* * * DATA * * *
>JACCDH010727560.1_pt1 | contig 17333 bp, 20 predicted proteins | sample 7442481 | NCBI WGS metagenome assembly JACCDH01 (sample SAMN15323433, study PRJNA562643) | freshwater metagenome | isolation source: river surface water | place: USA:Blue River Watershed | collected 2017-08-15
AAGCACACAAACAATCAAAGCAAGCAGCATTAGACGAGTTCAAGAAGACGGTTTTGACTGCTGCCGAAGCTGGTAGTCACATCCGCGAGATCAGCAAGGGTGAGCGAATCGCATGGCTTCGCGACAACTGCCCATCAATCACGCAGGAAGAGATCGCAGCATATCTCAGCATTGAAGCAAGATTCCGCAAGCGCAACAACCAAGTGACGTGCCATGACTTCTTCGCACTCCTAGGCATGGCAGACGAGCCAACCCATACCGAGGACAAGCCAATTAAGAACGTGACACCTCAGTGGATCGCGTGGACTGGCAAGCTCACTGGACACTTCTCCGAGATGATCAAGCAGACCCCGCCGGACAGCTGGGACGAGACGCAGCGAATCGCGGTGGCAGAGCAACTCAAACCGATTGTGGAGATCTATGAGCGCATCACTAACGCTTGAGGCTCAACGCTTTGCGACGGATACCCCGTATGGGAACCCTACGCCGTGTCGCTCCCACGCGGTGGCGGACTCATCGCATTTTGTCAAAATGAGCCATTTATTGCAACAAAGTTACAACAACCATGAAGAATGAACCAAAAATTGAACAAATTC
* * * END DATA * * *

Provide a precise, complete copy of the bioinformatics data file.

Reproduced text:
>JACCDH010727560.1_pt1 | contig 17333 bp, 20 predicted proteins | sample 7442481 | NCBI WGS metagenome assembly JACCDH01 (sample SAMN15323433, study PRJNA562643) | freshwater metagenome | isolation source: river surface water | place: USA:Blue River Watershed | collected 2017-08-15
AAGCACACAAACAATCAAAGCAAGCAGCATTAGACGAGTTCAAGAAGACGGTTTTGACTGCTGCCGAAGCTGGTAGTCACATCCGCGAGATCAGCAAGGGTGAGCGAATCGCATGGCTTCGCGACAACTGCCCATCAATCACGCAGGAAGAGATCGCAGCATATCTCAGCATTGAAGCAAGATTCCGCAAGCGCAACAACCAAGTGACGTGCCATGACTTCTTCGCACTCCTAGGCATGGCAGACGAGCCAACCCATACCGAGGACAAGCCAATTAAGAACGTGACACCTCAGTGGATCGCGTGGACTGGCAAGCTCACTGGACACTTCTCCGAGATGATCAAGCAGACCCCGCCGGACAGCTGGGACGAGACGCAGCGAATCGCGGTGGCAGAGCAACTCAAACCGATTGTGGAGATCTATGAGCGCATCACTAACGCTTGAGGCTCAACGCTTTGCGACGGATACCCCGTATGGGAACCCTACGCCGTGTCGCTCCCACGCGGTGGCGGACTCATCGCATTTTGTCAAAATGAGCCATTTATTGCAACAAAGTTACAACAACCATGAAGAATGAACCAAAAATTGAACAAATTC